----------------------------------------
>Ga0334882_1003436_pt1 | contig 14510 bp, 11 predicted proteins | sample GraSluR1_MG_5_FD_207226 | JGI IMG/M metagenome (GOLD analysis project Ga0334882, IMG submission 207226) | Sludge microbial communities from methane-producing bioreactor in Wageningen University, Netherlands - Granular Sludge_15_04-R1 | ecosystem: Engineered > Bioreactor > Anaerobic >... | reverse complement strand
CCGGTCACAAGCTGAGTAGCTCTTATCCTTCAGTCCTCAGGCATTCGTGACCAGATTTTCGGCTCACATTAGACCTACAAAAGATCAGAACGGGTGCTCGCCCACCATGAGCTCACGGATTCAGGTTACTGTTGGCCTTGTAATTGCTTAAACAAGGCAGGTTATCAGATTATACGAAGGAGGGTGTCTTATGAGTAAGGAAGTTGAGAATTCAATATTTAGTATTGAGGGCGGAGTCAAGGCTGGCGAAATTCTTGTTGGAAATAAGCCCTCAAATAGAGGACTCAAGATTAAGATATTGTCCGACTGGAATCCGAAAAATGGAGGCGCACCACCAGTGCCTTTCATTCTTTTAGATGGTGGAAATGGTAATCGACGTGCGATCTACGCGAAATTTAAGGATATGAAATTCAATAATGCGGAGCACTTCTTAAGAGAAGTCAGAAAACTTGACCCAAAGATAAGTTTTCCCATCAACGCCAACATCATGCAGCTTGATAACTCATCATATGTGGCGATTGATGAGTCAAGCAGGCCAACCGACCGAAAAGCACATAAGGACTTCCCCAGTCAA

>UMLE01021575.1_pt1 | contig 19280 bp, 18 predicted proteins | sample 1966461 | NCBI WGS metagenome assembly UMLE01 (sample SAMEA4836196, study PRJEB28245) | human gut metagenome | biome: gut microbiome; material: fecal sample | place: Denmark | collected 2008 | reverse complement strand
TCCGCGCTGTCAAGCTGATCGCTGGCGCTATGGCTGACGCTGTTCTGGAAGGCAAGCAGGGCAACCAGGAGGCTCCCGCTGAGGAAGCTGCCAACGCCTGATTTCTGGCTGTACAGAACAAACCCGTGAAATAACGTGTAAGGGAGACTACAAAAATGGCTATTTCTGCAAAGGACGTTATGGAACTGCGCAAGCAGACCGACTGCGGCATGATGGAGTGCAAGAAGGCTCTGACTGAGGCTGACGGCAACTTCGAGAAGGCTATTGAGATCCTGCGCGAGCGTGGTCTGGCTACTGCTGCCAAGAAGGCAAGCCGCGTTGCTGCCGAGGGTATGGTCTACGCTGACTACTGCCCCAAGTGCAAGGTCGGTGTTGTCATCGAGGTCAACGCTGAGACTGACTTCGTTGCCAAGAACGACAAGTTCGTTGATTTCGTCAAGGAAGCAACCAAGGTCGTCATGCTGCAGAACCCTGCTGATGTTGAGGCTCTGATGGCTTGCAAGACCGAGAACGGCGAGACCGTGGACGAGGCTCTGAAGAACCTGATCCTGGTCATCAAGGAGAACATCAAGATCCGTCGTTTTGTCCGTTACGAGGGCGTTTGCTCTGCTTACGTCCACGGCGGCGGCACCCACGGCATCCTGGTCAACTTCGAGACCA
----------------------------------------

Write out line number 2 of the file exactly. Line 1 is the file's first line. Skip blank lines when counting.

CCGGTCACAAGCTGAGTAGCTCTTATCCTTCAGTCCTCAGGCATTCGTGACCAGATTTTCGGCTCACATTAGACCTACAAAAGATCAGAACGGGTGCTCGCCCACCATGAGCTCACGGATTCAGGTTACTGTTGGCCTTGTAATTGCTTAAACAAGGCAGGTTATCAGATTATACGAAGGAGGGTGTCTTATGAGTAAGGAAGTTGAGAATTCAATATTTAGTATTGAGGGCGGAGTCAAGGCTGGCGAAATTCTTGTTGGAAATAAGCCCTCAAATAGAGGACTCAAGATTAAGATATTGTCCGACTGGAATCCGAAAAATGGAGGCGCACCACCAGTGCCTTTCATTCTTTTAGATGGTGGAAATGGTAATCGACGTGCGATCTACGCGAAATTTAAGGATATGAAATTCAATAATGCGGAGCACTTCTTAAGAGAAGTCAGAAAACTTGACCCAAAGATAAGTTTTCCCATCAACGCCAACATCATGCAGCTTGATAACTCATCATATGTGGCGATTGATGAGTCAAGCAGGCCAACCGACCGAAAAGCACATAAGGACTTCCCCAGTCAA